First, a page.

Wednesday, February 19, 2014

Instrumentality: Drawing an Analogy Between Wittgenstein's Philosophy of Language and Thomas's Christology

It occurred to me, while reading the Philosophical Investigations, that a potentially helpful analogy for understanding Wittgenstein's notion of language as "instrument" is Thomas Aquinas's defense of speaking of the Word using Jesus's human nature "instrumentally." (I suppose the helpfulness could extend in the other direction as well.) For Wittgenstein, language isn't an instrument because it's an item in our world external to us, ready for use in executing goals unrelated to language, that is, as a tool that could otherwise be accomplished equally well without language. (Not: this hammer will do, although that screwdriver would work, too.) Rather, language is an instrument because it performs work: we should keep ourselves from asking about something other than language that is the "real" thing happening or being communicated above or behind or within the language. When talking about meaning and communication, we should simply ask what the language itself is doing—what the words are up to in shared discourse. Language as a feature of human life is pragmatic; it fulfills tasks. If you want to know what the words mean, look to see what particular people are doing with them; observe what they're using them for.

Which isn't to say, as one might take it to mean, that language is not constitutive of human life and being. It unquestionably is. But its centrality to human sociality and existence is not to the exclusion of the practical, even mundane role it plays. Language, in other words, isn't a hammer next to the screwdriver. It's the toolset we're born with and into, which we receive and are trained in the exercise of, and which we develop and refine over a lifetime.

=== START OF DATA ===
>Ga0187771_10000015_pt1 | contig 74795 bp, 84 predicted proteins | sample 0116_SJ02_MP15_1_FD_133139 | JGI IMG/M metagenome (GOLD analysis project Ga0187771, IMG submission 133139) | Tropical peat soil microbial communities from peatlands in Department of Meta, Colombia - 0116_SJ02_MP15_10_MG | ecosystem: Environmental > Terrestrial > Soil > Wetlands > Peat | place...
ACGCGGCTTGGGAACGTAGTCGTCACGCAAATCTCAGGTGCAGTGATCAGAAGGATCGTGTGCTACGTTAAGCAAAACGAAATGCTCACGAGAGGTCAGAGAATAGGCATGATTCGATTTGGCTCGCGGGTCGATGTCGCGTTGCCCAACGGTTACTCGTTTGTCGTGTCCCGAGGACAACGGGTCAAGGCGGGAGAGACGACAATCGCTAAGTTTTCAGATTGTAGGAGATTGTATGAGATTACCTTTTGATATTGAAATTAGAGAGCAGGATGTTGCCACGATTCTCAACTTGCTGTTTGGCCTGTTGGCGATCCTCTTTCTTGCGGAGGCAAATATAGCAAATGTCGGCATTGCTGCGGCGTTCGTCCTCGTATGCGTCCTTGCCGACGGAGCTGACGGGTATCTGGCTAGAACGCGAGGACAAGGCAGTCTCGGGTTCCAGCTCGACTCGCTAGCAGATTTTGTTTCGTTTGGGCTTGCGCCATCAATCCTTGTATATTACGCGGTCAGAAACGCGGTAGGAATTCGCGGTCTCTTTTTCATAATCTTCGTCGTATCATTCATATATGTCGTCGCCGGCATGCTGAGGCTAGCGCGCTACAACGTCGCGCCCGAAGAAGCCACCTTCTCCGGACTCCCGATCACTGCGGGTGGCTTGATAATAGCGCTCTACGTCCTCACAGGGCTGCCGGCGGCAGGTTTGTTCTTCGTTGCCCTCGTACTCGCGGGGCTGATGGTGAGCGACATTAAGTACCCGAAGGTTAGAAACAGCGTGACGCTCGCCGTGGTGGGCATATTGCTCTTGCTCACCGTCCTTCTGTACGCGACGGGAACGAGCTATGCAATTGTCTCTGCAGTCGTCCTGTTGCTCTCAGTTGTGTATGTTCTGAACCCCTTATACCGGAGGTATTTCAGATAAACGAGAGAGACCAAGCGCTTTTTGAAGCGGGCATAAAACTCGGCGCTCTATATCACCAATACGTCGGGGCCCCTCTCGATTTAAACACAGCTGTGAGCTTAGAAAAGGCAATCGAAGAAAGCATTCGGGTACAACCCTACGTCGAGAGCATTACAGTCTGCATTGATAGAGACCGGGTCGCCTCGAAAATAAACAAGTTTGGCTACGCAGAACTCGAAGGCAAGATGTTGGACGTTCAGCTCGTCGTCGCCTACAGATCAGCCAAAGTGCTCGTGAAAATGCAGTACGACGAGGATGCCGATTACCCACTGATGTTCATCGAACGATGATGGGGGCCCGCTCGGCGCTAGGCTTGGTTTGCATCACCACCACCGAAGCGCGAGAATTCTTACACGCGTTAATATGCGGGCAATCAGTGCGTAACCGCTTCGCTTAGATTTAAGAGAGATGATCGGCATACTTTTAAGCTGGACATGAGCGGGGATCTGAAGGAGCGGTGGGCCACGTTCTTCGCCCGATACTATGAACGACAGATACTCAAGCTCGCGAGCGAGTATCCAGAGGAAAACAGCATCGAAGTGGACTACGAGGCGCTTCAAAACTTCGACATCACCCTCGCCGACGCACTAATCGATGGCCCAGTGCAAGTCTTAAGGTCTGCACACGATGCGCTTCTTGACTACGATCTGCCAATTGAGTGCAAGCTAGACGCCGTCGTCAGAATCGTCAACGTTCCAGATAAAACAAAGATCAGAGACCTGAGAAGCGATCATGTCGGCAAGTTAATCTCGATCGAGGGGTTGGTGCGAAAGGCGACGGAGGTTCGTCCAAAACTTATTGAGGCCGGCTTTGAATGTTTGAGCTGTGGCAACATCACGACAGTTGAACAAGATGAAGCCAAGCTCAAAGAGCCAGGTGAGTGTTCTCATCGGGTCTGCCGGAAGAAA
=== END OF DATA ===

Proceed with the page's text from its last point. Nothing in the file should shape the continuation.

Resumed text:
It seems to me that Thomas's understanding of the relationship between the divine Word and Jesus's human nature is quite similar to this account. Thomas argues that the divine incarnate Son's human nature is indeed constitutive of Jesus—who is a divine person enfleshed as a human being—precisely because he would not be human apart from it. But the human nature is nevertheless "instrumental" to the Word insofar as it is a medium of the Word's action and presence in the corporeal world. In this way it is neither accidental (because he wouldn't be human) nor essential (because he either wouldn't be or would cease to be divine), but rather—following the Word's assumption of human nature, resulting in a union in the hypostasis of the Word (not in the divine nature)—subsists as constitutive of the man Jesus of Nazareth, who just is the eternal Son in the flesh. Just so, because the human nature, which includes the soul and body of the man, is the Word's own, it is the instrument of the Word's agency in human, physical, material life. When Jesus acts, it is the Word acting, that is, acting in and through the instrument of its own (assumed) human nature.